Because coupling between network and OSS/BSS is tighter in IMS, testing shall cover the interaction with the OSS/BSS system. Many IMS nodes have a Diameter protocol interface with the billing system for real-time charging. For instance, an AS may query it to check the customer has enough credit before delivering a service. This means OSS/BSS may be directly involved in the call signalling and should be part of network testing.

Provisioning or service activation is also a concern. With the distributed nature of IMS, a user service profile change is likely to impact several IMS nodes. Tests shall guarantee that such kinds of changes are correctly and consistently performed. With customer self care now being the common rule, the rate of such changes can reach several tens of thousand per day in big carriers' network. This is real challenge!

IMS open standards is a tremendous opportunity for carriers to leverage multivendor market offers to reduce costs for building their IMS network and getting a richer services portfolio. This heterogeneity combined with OSS/BSS interaction results in a complexity that raises the cost and length of pre-deployment tests. IMS testbeds equipped with test tools, HSS simulators and other IMS node simulators, traffic generators... are powerful means to keep these costs and times compatible with market pressure. Tools for monitoring IMS signalling and protocol exchanges complement the testing approach in the deployment and operation phases, and make sure the required service quality is effectively delivered.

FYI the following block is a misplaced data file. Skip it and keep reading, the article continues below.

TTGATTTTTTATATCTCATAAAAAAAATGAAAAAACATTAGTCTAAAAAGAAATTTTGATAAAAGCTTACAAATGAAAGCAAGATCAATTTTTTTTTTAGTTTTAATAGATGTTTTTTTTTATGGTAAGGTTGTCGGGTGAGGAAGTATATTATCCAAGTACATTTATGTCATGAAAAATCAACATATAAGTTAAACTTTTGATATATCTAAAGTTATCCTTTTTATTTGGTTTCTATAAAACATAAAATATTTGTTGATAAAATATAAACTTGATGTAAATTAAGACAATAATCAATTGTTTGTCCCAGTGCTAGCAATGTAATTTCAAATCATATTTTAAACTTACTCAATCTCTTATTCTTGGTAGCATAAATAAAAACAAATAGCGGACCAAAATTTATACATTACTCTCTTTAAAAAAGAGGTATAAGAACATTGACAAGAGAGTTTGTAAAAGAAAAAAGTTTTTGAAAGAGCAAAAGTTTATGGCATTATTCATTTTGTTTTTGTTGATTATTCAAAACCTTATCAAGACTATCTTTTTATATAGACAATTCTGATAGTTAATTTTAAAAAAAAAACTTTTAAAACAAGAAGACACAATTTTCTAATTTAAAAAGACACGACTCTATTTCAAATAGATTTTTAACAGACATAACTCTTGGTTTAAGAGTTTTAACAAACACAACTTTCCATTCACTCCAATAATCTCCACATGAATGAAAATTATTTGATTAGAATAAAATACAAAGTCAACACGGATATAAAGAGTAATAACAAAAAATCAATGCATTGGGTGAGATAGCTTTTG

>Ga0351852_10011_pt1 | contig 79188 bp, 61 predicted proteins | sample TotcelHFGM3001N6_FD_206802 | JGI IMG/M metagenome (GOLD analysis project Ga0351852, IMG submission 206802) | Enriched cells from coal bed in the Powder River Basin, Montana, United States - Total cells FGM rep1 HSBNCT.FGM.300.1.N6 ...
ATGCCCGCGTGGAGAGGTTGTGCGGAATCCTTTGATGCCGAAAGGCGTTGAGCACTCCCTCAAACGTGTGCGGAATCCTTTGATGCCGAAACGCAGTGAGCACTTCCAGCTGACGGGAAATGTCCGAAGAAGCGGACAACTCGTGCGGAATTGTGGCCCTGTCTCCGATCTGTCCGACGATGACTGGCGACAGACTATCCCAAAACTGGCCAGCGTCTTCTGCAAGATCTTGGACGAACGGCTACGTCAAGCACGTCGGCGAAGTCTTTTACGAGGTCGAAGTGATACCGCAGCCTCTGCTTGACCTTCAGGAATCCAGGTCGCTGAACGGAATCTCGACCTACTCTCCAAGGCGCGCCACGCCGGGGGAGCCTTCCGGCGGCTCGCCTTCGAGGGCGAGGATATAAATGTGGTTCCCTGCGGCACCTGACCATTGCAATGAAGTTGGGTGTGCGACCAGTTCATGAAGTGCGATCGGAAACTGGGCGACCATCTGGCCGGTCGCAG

About the author:
Bruno Deslandes is IMS Product Manager,
Marben Products.

Lynd Morley was editor of European Communications for 17 years. In that time she charted the course of an industry that changed out of all recognition. Yet Lynd herself remained a constant source of good writing, sound analysis and accurate, good-natured, opinion on the industry she covered.

The magazine you read today is just one tribute to her. How many other print titles have remained so widely-read and influential in the current media marketplace?

But Lynd was not just a fine editor of this title. Prior to taking over at EC she had distinguished herself as reporter on UK IT title Computing and her work also saw her published in the FT, The Guardian, and others. It is also a little-known fact that she worked on early issues of Cosmopolitan magazine.

In recent years she also acted as editor of the TM Forum Yearbook - a testament to the esteem she was held in within that sector of the industry, and in June 2009 was voted winner of The People's Choice Award (Open Category) at the World BSS Awards held at the BSS Summit in Amsterdam.

She was known among her friends for her commitment to human and women's rights causes, and was a supporter of Amnesty International and the National Union of Journalists.